Published: March 22, 2011
Winterthur presents “Paint, Pattern & People: Furniture of Southeastern Pennsylvania, 1725‱850,” from April 2 through January 8. This exhibition explores the colorful furniture of southeastern Pennsylvania along with the people who made, owned, inherited and collected it. Featuring nearly 200 objects †including furniture, fraktur, needlework and paintings †the show focuses on the culture and creativity of the area’s English- and German-speaking inhabitants.
The exhibition is curated by Winterthur’s Wendy A. Cooper, the Lois F. and Henry S. McNeil senior curator of furniture, and Lisa M. Minardi, the assistant curator of furniture for the Southeastern Pennsylvania Furniture Project.
The exhibition sheds new light on southeastern Pennsylvania’s highly distinctive local expressions of furniture and presents important objects for which the maker or family history is known. This well-documented furniture provides a new context to understand the objects as fully as possible and place them within specific locations. Although the exhibition is about furniture, it is not about dovetails and glue blocks but rather the people of the region who are the threads from which the story is woven. Thus, the furniture in “Paint, Pattern & People” is the vehicle that transports viewers into the lives of their ancestors and leads to a greater understanding of America’s rich cultural heritage.
Due to William Penn’s policy of religious tolerance that attracted people of various faiths and ethnic backgrounds, Pennsylvania was the most culturally diverse of the 13 colonies. Through the study of objects produced by this great mixed multitude, the vibrancy and variety of the region’s furniture comes into focus. Ethnicity, religious affiliation, personal taste, socioeconomic status and the skill of the craftsman all influenced local forms, ornamentation and construction.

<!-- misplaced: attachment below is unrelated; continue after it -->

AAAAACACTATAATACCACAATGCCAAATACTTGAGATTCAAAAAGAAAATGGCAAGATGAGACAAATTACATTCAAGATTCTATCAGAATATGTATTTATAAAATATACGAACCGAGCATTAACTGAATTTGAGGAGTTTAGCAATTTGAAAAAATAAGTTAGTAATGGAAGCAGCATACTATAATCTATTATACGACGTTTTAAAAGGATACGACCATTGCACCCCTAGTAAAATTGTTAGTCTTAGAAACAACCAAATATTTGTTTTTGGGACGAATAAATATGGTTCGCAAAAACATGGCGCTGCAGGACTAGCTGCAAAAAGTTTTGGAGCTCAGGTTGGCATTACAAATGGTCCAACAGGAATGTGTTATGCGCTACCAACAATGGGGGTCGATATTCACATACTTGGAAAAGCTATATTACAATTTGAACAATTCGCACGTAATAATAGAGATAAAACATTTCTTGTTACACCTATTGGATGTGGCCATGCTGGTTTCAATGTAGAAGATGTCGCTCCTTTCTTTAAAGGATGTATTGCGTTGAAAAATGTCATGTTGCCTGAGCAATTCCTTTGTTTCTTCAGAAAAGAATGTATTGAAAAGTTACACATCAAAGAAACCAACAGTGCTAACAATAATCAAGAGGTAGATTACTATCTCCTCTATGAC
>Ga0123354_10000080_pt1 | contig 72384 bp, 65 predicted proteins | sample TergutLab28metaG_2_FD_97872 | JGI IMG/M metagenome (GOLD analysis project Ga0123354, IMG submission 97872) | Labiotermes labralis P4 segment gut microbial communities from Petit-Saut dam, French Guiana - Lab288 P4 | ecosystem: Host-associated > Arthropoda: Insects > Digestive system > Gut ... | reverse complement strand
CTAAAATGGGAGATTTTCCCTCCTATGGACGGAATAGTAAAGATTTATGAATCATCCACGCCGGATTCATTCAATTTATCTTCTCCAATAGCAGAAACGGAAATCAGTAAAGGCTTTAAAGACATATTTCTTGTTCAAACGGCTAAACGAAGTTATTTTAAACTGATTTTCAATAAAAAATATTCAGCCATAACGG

Examples highlighted in the exhibition include a tall case clock with unusual carved decoration of a pretzel and loaves of bread, made in 1745 for Lancaster baker and German immigrant Andreas Beierle; Chester County furniture inlaid with delicate line and berry motifs, including the only known high chest of drawers, and a recently discovered double-dome-top desk-and-bookcase, both featured for the first time in this exhibition; and furniture with inlaid decoration made of pure sulfur, a substance that when melted and poured into carved-out grooves creates a bright yellow inlay against the brown wood.
A dynamic comparison of two of the finest known rococo high chests of drawers is shown side-by-side, one made in Philadelphia and one in Lancaster.
Also shown will be the earliest known examples of dated Pennsylvania German furniture †a tall case clock and schrank with inlaid dates of 1740 and 1741 †made by the same unknown craftsman; seven rare blue and white delftware plates, one each from sets owned by Quaker families in Chester County, all dated 1738 and bearing the owners’ initials; and one of fewer than ten known surviving Pennsylvania immigrant chests, this one retaining its original shipping labels written in German script from 1737.
Other highlights include two long rifles, including one of the finest Moravian-made firearms known featuring a carved griffin with inlaid beak and claws of horn; a Chester County tall case clock still owned by descendants of the original owner along with two extremely rare letters sent to the client from the makers of both the movement and case; and the work of mechanical genius and artisan John Fisher of York, including a tall case clock that plays seven musical tunes; and a painting of the Pennsylvania coat of arms made for the York County Courthouse in 1796.
Important landscapes, trade signs, portraits and paintings by noted Pennsylvania artists will be included, such as Benjamin West, Thomas Birch, Jacob Eichholtz, Jacob Maentel, John Archibald Woodside, Bass Otis, Edward Hicks, Thomas Hicks and Charles Hofmann.
Winterthur is on Route 52, five miles south of US Route 1. For general information, www.winterthur.org , 800-448-3883 or 302-888-4600.
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